At the giant sea surge to these flood threats and London could face real peril. “As sea levels arise, it’s a one in a 10-year event that causes the real problems, it’s the storm at sea that’s suddenly water up to much higher levels and creates the kind of flooding that really affects to the cities.” Sir David King added. Those giant sea surges have hit London in the pass. On the 31st of January 1953, a catastrophic storm headed down to North Sea and forced his way at the Thames Estuary. Flood defences were ripped apart, hundreds were killed, and tens of thousands had to be evacuated, property damage run into the millions. The Thames area was particularly badly hit. 58 people were drowned in Canvey Island, and in the village of the jaywick 37 died. Those who survived still have vivid memories that fateful winter’s night.

“In 1953, I was 19 and I never forget it because when it turned in, I was listening into River, river by pinky lee last little tune I never come into idea yeah I heard another noise above the wheel. Couldn’t really know what it was. So I look on the curtain and had a look and everywhere was like glass, it look magical.” Said Malcolm McGregor. The magic soon faded as young fisherman Malcolm McGregor realize his home was surrounded by rising water. He lived with his family near the villages of jaywick on the Thames Estuary and nearby sea wall had been breached and nest bungalow quickly began to fill with icy floodwaters. “My father and mother out, my brother get on as much warm clothing as he could. If I hadn’t been here, I’m sure my mother would have perished and my brother.” Malcolm McGregor added.

Malcolm and his family were fortunate as they had a small boats and were able to run to safety but others were not so lucky. His old friend Dick Harmon join the party with the grim task of searching for survivors. “This is where we came a day after the flood net was a gruesome job because every man and I’m we came across one terribly distorted, where they’ve been trying to climb up the wall paper all knowledge things like that people in single storey places. in stend the night trying to break through the sailing in the middle of the window falling.” Said Richard Harman.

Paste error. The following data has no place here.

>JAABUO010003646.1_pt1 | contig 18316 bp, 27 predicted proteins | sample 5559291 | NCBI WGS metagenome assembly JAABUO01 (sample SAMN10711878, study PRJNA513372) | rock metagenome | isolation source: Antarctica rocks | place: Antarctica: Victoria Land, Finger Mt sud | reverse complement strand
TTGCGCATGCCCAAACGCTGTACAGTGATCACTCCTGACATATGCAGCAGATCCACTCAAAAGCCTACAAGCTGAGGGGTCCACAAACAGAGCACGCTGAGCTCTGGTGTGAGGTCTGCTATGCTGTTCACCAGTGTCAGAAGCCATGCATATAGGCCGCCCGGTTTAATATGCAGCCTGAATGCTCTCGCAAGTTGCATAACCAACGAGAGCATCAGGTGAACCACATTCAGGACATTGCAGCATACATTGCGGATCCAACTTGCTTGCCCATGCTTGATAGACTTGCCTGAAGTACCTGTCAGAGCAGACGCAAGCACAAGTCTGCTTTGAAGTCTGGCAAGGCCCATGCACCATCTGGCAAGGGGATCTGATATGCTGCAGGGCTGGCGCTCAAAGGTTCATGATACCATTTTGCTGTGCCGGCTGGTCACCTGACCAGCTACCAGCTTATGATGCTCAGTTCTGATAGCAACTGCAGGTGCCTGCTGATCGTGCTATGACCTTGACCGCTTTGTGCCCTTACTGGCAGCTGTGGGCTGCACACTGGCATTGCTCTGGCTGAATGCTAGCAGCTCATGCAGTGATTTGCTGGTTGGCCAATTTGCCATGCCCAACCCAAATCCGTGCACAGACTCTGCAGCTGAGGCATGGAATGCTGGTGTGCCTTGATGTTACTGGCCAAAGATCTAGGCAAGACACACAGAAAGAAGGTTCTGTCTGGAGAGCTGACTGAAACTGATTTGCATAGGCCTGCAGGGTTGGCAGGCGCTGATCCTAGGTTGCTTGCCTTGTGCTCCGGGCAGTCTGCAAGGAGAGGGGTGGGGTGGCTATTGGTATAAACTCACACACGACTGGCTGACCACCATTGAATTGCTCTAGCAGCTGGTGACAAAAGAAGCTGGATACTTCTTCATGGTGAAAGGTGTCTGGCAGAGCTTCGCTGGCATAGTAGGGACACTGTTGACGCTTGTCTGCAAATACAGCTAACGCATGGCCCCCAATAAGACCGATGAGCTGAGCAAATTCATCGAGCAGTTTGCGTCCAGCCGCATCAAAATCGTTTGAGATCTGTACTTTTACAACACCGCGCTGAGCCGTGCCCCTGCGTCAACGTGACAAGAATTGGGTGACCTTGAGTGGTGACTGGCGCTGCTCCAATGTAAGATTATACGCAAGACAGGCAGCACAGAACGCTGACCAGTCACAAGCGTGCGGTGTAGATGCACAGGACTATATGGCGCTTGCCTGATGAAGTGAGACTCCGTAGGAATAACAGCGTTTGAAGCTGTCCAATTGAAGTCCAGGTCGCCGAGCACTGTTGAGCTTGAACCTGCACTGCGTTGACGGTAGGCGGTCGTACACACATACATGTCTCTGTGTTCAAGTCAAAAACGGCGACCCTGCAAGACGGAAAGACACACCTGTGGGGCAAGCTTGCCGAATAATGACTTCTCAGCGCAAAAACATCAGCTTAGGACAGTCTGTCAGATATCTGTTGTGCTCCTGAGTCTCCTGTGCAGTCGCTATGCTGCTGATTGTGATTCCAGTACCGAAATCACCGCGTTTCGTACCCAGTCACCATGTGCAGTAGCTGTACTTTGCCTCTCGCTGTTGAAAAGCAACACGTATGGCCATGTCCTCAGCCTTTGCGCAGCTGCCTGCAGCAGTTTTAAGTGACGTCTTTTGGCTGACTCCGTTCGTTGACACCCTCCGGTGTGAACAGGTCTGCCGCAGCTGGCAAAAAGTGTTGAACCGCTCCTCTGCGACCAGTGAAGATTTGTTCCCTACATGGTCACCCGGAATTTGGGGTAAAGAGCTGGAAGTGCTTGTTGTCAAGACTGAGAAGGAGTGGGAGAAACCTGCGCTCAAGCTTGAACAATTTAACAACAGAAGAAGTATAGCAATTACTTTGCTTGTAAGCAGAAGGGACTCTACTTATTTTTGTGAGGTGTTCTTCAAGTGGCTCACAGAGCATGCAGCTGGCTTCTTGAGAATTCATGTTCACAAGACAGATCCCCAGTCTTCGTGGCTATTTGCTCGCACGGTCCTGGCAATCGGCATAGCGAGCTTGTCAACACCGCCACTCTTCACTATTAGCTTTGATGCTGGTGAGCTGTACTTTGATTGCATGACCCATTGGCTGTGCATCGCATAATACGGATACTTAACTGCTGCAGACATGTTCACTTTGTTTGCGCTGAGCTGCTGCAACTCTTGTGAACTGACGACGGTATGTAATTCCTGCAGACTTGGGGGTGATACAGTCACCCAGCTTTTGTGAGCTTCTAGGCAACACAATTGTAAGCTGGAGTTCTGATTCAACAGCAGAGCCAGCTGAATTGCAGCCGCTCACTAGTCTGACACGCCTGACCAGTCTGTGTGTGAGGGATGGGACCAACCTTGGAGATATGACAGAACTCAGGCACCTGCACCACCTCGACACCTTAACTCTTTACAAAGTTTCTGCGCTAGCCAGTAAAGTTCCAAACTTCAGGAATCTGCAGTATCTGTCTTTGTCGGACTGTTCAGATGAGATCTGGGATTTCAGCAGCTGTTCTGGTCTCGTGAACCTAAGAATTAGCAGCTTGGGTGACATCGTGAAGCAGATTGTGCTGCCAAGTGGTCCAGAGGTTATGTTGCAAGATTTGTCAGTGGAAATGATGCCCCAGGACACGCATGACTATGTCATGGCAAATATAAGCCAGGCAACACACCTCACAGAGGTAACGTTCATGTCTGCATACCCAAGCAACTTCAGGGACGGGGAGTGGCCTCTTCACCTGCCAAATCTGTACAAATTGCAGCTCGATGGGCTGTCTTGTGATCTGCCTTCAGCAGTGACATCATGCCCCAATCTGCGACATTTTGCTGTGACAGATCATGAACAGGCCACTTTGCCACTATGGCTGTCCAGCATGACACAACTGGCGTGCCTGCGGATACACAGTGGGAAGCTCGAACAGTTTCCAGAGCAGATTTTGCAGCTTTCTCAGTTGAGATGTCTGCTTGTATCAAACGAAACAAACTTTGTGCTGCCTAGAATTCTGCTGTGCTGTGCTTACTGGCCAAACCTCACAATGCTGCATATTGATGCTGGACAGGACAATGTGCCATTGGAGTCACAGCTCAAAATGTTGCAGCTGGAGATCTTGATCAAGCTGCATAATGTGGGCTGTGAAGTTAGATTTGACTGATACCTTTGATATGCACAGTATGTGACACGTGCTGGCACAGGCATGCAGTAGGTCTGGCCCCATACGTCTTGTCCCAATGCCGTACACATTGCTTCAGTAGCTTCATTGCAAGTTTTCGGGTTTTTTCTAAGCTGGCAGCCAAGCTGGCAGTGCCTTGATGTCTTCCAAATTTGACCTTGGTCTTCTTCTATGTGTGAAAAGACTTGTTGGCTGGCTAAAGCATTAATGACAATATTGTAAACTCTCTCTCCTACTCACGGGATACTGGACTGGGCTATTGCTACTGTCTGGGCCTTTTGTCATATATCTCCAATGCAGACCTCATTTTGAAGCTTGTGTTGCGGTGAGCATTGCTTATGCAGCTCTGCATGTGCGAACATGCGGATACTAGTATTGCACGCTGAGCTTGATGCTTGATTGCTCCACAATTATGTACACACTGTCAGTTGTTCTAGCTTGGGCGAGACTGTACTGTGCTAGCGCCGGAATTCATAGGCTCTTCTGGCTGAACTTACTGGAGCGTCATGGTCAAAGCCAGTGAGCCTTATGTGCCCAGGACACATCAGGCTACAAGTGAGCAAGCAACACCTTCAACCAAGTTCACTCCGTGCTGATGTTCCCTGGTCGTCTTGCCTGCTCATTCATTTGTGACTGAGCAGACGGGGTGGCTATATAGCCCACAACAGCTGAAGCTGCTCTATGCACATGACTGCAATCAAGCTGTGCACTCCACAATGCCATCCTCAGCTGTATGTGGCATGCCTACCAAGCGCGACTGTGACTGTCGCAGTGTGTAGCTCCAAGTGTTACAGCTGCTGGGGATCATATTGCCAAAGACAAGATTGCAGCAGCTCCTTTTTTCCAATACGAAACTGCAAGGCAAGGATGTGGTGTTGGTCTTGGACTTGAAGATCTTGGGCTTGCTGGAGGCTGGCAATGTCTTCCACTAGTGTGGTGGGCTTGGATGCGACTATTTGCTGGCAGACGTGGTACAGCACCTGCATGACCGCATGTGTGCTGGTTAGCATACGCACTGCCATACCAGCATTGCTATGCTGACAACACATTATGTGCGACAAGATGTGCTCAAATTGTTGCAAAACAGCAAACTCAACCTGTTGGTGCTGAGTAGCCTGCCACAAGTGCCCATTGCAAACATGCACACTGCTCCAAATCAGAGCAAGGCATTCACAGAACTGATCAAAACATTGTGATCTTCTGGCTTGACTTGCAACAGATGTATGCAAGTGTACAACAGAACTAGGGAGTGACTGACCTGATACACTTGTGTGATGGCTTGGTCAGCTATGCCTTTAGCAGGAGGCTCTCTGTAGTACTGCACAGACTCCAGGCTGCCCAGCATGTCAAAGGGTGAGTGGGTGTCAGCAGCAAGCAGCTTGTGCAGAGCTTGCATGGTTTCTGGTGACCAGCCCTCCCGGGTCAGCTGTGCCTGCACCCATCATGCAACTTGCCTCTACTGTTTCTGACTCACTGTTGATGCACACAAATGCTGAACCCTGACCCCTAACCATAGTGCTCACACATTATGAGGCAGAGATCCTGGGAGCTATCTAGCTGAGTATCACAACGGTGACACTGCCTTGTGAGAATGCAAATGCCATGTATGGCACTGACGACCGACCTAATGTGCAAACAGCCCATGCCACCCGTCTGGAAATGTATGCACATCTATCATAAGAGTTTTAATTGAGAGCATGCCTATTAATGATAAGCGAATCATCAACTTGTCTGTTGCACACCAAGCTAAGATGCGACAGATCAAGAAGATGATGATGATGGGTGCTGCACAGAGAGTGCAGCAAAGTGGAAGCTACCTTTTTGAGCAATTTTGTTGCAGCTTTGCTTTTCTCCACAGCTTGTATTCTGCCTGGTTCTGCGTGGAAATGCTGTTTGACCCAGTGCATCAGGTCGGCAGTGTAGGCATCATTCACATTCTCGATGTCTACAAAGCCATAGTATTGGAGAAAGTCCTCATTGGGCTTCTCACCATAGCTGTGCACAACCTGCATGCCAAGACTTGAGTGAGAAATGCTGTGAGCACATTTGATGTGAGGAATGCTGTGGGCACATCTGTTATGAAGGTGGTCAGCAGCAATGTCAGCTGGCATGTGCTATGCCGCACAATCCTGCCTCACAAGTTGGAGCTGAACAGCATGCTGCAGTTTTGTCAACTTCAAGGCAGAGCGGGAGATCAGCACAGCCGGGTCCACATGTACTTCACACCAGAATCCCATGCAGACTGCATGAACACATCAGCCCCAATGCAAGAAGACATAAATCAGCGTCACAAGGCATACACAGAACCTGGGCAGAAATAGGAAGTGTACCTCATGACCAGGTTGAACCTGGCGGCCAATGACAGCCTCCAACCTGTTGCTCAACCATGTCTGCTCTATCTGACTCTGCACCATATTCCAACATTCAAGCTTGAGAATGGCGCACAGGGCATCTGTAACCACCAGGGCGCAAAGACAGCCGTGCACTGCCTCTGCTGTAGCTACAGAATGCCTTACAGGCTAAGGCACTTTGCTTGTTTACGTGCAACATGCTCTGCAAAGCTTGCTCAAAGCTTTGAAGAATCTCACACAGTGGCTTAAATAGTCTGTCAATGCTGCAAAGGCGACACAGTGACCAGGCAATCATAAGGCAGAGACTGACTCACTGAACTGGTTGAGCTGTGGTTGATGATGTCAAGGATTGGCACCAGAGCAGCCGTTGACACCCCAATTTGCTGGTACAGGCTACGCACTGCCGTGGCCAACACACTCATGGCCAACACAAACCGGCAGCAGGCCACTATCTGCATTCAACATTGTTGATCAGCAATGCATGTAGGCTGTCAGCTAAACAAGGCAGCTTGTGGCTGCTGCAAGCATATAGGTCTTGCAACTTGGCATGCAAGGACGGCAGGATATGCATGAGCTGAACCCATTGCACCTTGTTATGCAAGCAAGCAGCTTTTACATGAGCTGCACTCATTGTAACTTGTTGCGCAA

Following in the 1953 disaster the government said about a massive program to build bigger and better flood defences, including the Thames Barrier. But with a lifetime spent as fishermen negotiating the estuary tides. Malcolm think these improvements may simply have added to the problem. They believe that in the event have another giant sea surge the new flood walls have created a funnel, which would dominate the rising flood up towards London.

When the surge comes up the North Sea with the Northwest League behind it, the expansion is limited now because the walls are all been hardened all the way through. So it gives lot more water in the neck at the Thames Estuary and the Fed doesn’t spread the lodging hide and I’m afraid the whole I do be over the Thames Barrier.” Richard Harman added.

This is not just an eccentric opinion, London was only saved in 1953 because many coastal Tide defense is did collapse. The risks up trying to contain the Thames behind concrete walls and barriers is now being recognized by flood defence experts. “In the past approaches with the reactive wait for flood need to be more height on the rules. But what we are trying to do now is to be proactive. We are moving away from ideology shipped structures, bigger holes, bigger areas for defense to fund its management.